Host defense against many invading Gram-negative bacteria (GNB) depends upon innate immune recognition of endotoxin (E), unique, abundant and generally conserved glycolipids of GNB. Optimal TLR4- dependent responses are exquisitely sensitive and robust, but also self-limited. How this is normally achieved and why regulation of TLR4 activation may go awry under various patho-physiological conditions is incompletely known. The most potent inflammatory responses to E require certain canonical structural features of E and ordered protein-E and protein-protein interactions involving the LPS-binding protein (LBP), CD14, MD-2, and Toll-like receptor (TLR) 4. MD-2 plays an essential role in regulation of TLR4 activation by E, by bridging recognition of E, normally initiated by LBP and CD14, to receptor activation or antagonism. Our identification and characterization of monomeric E.MD-2 complexes as potent TLR4 agonists or antagonists, depending on E and/or MD-2 structure, have clearly demonstrated that it is the properties of the E.MD-2 complex, not E alone, that specifies TLR4 activation or receptor occupancy without activation. The unique structural and functional properties of these complexes suggest novel approaches to investigate how endotoxin induces TLR4 activation, how differences in E structure can dictate differences in TLR4 responsiveness, and how these new mechanistic insights may be translated to the development of novel TLR4-directed immunomodulators. Growing evidence of a broader array of molecules that can act as TLR4 agonists or antagonists, including host and/or diet-derived lipids, suggest many other circumstances in which the regulation or dysregulation of MD-2/TLR4 function could be pivotal in host physiology and patho-physiology. We will make use of novel synthetic, biochemical, structural biological, and functional approaches (e.g., metabolically labeled native and synthetic E and lipid A variants, recombinant wild-type and mutant human E-binding proteins and TLR4 ectodomain, monoclonal antibodies, models of airway infection and inflammation) to: 1) Further define the structural properties of ligands that promote binding to MD-2 and the action of ligand.MD-2 complexes as TLR4 agonists or antagonists;2) Define more specifically the structural properties of E.MD-2 complexes that activate TLR4;and 3) Better define in vivo actions in the murine airway of wt and variant E(lipdA).Md-2.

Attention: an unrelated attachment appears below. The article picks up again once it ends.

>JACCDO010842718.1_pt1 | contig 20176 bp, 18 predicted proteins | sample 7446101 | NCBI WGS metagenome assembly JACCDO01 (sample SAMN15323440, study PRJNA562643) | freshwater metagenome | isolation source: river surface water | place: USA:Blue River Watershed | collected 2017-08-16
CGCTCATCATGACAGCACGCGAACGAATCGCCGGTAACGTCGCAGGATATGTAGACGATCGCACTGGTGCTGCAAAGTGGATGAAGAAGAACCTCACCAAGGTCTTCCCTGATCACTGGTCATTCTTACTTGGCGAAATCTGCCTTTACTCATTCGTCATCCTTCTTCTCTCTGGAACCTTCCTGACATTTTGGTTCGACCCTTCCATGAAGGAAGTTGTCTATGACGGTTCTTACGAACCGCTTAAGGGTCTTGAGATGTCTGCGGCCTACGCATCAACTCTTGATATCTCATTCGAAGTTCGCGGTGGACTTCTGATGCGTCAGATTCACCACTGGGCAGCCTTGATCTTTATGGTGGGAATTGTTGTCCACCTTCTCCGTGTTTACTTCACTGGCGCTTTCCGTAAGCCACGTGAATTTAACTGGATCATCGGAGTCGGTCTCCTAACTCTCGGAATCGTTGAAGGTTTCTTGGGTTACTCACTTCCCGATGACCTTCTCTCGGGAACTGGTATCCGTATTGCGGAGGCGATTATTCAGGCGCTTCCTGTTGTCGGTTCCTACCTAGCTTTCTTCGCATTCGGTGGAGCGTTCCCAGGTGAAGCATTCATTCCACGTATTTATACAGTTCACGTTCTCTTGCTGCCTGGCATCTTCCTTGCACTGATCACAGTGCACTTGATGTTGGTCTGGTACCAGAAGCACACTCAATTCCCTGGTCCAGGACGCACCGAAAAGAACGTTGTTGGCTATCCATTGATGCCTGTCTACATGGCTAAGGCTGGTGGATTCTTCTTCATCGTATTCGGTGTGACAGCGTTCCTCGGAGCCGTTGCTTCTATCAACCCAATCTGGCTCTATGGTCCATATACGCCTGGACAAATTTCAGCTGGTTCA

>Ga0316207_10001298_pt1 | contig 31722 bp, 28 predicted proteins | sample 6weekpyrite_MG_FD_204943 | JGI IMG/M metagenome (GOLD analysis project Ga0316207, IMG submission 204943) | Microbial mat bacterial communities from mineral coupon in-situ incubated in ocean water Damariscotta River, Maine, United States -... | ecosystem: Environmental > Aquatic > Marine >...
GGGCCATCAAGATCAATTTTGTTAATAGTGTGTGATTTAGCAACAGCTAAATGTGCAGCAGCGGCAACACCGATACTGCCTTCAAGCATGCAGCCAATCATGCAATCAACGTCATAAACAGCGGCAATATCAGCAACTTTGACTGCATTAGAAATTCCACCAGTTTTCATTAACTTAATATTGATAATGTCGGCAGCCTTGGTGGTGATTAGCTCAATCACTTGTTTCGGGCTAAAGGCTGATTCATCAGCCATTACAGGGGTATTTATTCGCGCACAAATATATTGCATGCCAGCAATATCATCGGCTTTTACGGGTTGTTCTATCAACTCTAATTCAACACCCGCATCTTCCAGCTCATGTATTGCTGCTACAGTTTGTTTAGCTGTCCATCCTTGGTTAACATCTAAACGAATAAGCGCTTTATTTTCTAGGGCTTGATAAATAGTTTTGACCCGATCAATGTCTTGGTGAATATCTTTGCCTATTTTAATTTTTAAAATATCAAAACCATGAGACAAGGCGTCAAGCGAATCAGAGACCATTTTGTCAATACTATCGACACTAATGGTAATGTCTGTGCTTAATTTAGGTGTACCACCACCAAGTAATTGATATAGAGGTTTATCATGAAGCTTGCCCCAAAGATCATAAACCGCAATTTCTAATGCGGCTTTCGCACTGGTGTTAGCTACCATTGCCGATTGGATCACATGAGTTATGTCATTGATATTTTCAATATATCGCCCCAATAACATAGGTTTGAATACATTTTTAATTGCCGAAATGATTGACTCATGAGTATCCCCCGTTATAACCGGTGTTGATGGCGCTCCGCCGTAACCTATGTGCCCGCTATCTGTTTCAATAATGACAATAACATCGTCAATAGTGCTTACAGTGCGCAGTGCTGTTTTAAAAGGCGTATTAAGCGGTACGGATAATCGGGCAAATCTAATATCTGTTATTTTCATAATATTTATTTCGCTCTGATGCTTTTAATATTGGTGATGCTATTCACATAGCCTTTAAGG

TLR4-dependent cell activation by endotoxin plays a critical role in host response and defense against many Gram-negative bacteria. The ubiquity of endotoxin in the surrounding environment and the apparent existence of other microbe- and host-derived agonists/antagonists of TLR4 suggest an even broader role of TLR4 in health and disease. Better understanding of how endotoxin induces TLR4 activation and how differences in endotoxin structure dictate differences in TLR4 responsiveness is likely to lead to a better understanding of how mammalian hosts, including humans, normally respond effectively against invading Gram-negative bacteria and how certain Gram-negative bacterial pathogens can evade/resist these normally efficient host responses. The new mechanistic insights may also be translated to the development of novel TLR4-directed immuno-modulators whose application would likely include, but not be limited, to Gram-negative bacterial infections.
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